|THE ROBINSON LIBRARY|
|The Robinson Library >> Fine Arts >> Pictorial Humor, Caricature, Etc.|
animator, cartoon director
Frederick Bean Avery was born in Taylor, Texas, on February 26, 1908, a descendant of both Judge Roy Bean and Daniel Boone. He started drawing comic strips while at North Dallas High School, from which he graduated in 1927. After spending a summer studying art at the Chicago Art Institute, he moved to the Los Angeles, California, area, where he initially worked in the harbor.
Avery's cartoon career began in 1929, when he was hired by Walter Lantz Studios. In addition to working on most of the Oswald the Lucky Rabbit cartoons, he also freelanced his drawing and gag-writing services to other studios.
In late 1935, Avery was hired by Leon Schlesinger, who put him in charge of the Warner Brothers Merrie Melodies and Looney Tunes cartoon series. In addition to directing about 60 cartoons, Avery also gave Bugs Bunny his personality and catch phrase "What's up, Doc?", redesigned Porky Pig, and created Daffy Duck.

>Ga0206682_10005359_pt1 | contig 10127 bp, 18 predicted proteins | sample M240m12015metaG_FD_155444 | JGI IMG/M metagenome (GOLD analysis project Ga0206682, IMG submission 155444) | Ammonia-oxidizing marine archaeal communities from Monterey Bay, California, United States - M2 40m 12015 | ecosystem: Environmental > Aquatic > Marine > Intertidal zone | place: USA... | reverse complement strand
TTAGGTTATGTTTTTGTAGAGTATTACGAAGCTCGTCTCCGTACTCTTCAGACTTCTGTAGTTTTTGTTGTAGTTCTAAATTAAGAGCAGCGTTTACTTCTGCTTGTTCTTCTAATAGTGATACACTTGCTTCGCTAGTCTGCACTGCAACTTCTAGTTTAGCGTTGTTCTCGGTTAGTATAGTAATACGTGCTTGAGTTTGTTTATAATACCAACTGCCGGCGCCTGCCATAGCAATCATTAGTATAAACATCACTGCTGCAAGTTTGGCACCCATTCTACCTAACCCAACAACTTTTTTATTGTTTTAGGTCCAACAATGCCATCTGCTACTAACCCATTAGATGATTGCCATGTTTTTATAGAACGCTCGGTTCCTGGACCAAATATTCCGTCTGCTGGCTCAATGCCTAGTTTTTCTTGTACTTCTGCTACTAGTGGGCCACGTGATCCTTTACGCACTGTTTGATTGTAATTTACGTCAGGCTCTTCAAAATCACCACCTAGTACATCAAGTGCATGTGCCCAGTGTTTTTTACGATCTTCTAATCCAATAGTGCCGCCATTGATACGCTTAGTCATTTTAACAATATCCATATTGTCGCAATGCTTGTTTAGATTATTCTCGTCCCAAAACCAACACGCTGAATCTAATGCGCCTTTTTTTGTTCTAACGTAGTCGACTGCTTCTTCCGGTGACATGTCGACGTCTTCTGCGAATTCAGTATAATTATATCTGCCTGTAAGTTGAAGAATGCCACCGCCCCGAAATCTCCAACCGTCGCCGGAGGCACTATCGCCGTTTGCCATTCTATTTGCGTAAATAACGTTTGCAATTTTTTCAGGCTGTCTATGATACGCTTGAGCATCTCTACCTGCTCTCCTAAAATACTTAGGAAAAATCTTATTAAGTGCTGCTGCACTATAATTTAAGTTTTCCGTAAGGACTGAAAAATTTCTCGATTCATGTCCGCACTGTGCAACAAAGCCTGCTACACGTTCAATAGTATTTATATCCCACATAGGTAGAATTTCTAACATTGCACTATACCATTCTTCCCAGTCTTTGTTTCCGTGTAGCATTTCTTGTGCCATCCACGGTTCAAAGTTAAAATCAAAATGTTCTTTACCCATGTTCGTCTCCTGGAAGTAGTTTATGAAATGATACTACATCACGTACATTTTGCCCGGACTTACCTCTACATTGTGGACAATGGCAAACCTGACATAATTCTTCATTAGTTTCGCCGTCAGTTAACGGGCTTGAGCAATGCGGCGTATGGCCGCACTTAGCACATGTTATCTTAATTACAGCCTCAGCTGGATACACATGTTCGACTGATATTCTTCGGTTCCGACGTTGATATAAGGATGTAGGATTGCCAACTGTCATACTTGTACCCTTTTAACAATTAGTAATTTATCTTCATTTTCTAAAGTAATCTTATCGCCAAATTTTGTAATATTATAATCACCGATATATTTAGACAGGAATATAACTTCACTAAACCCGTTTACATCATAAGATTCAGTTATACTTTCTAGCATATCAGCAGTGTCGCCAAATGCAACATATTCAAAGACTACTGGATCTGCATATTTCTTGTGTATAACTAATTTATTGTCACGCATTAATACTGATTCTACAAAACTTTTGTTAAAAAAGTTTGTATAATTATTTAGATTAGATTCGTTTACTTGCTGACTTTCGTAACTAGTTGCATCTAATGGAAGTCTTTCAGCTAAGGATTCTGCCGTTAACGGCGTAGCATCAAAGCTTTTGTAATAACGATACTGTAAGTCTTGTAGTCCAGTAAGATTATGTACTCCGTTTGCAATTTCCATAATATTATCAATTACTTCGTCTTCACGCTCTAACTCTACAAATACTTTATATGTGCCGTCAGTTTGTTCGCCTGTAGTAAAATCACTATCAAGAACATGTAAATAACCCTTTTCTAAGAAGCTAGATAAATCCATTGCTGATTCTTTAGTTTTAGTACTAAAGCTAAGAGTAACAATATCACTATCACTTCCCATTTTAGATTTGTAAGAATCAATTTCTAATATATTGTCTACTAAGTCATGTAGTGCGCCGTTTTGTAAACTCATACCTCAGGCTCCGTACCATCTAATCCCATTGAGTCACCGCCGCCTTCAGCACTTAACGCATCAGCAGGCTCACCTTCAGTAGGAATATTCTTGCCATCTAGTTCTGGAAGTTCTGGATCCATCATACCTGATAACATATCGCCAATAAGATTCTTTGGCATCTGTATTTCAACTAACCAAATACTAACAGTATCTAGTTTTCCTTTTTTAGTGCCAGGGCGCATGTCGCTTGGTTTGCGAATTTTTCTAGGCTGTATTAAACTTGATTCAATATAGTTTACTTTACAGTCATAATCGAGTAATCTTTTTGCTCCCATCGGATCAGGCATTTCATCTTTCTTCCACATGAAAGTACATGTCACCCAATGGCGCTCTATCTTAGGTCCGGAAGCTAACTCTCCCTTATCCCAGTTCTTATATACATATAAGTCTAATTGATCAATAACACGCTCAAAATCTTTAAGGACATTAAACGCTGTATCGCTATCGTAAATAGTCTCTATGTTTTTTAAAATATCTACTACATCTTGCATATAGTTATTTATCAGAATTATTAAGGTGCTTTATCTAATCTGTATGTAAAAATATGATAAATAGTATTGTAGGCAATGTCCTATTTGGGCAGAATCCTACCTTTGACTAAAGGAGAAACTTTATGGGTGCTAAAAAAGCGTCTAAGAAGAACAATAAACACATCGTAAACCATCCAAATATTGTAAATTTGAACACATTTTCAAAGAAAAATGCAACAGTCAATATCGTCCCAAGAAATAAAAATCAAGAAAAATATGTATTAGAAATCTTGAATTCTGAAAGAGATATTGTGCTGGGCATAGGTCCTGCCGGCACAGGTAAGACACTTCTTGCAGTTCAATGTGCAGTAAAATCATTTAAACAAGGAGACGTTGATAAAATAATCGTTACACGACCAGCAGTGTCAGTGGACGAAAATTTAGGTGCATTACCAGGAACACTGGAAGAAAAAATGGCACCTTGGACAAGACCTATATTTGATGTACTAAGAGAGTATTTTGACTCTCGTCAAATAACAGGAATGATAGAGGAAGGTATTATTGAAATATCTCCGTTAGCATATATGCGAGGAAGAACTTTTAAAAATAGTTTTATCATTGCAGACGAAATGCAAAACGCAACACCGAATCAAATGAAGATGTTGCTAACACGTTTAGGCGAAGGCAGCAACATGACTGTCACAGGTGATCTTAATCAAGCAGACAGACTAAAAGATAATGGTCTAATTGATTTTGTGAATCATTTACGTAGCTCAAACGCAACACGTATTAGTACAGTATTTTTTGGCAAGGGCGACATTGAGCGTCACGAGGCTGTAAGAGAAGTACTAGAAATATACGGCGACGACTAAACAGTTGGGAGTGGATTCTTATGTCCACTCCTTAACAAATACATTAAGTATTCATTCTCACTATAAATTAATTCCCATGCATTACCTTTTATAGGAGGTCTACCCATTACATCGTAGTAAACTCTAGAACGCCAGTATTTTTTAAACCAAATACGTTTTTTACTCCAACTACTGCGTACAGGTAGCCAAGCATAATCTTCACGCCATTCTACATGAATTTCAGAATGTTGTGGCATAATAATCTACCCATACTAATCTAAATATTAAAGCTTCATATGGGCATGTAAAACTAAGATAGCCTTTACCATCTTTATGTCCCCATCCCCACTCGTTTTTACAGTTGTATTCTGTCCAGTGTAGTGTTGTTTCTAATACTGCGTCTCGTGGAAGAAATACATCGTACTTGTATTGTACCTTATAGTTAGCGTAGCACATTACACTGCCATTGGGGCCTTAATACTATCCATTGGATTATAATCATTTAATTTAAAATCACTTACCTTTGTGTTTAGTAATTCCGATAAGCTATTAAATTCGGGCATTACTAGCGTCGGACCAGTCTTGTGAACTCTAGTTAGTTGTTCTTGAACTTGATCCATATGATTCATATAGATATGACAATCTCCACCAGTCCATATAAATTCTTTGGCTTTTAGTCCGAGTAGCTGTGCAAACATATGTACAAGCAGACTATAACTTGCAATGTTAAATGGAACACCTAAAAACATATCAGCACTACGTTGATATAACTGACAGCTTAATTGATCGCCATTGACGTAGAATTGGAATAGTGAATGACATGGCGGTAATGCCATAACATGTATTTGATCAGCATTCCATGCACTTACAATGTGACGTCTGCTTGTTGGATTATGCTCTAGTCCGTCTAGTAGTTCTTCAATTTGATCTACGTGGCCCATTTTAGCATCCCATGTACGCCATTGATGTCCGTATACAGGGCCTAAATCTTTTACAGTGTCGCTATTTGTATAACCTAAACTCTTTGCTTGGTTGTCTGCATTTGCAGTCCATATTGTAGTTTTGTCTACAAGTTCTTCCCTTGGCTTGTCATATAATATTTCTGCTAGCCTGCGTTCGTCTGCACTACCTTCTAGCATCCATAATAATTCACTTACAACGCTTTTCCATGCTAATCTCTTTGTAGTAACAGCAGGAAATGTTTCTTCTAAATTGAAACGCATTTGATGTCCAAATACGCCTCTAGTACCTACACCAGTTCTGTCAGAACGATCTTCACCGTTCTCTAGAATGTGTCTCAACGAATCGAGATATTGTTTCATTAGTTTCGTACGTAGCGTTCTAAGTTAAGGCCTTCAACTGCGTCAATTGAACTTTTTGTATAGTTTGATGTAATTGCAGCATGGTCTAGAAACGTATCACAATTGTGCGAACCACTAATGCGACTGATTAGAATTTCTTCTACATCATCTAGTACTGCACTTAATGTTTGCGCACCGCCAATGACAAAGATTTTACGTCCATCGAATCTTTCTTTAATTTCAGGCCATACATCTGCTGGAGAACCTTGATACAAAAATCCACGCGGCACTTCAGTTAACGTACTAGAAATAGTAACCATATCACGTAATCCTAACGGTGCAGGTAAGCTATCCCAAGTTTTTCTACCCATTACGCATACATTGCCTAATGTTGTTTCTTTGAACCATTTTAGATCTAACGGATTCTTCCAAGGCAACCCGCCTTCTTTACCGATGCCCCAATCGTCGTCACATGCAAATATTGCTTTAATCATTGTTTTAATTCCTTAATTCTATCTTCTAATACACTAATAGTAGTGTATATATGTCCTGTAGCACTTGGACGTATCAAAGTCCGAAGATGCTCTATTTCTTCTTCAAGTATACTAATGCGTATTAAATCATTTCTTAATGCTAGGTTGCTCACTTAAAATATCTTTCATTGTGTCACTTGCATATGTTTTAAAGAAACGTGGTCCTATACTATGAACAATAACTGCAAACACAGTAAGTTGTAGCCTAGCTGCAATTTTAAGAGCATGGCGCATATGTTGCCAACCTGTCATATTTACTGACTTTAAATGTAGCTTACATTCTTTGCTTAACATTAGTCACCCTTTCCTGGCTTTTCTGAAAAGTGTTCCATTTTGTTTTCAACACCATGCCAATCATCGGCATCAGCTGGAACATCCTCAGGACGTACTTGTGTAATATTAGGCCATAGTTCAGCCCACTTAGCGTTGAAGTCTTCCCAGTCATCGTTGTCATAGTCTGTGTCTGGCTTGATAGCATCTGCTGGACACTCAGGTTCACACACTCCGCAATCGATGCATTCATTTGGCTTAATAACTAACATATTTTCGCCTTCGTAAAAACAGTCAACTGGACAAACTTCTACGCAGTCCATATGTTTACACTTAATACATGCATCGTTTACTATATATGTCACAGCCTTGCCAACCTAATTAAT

A dispute with Schlesigner led Avery to leave Warner Brothers in 1941. After directing the first three Speaking of Animals cartoons made by Paramount Pictures, he moved on to MGM. Over the next thirteen years Avery directed virtually every MGM cartoon that did not feature Tom and Jerry. He also created some of MGM's best-known cartoon characters, including Droopy and Screwball Squirrel.
Avery left MGM in 1954, just ahead of the studio's decision to stop producing cartoons. He subsequently made four cartoons for Walter Lantz, including one with a redesign of Chilly Willy that became the one people are familiar with today, before leaving studio work altogether and going into television advertising. His most notable work during this period were the Raid bug spray commercials featuring the doomed bugs screaming "RAID!" just before being sprayed and "killed dead." He was also the creator of the Frito's Corn Chips "mascot" Frito Bandito.
Avery spent the last two years of his life developing gags and characters for Hanna-Barbera. He died of cancer in Burbank, California, on August 26, 1980.
Library >> Fine Arts >> Pictorial Humor, Caricature, Etc.
This page was last updated on 06/09/2017.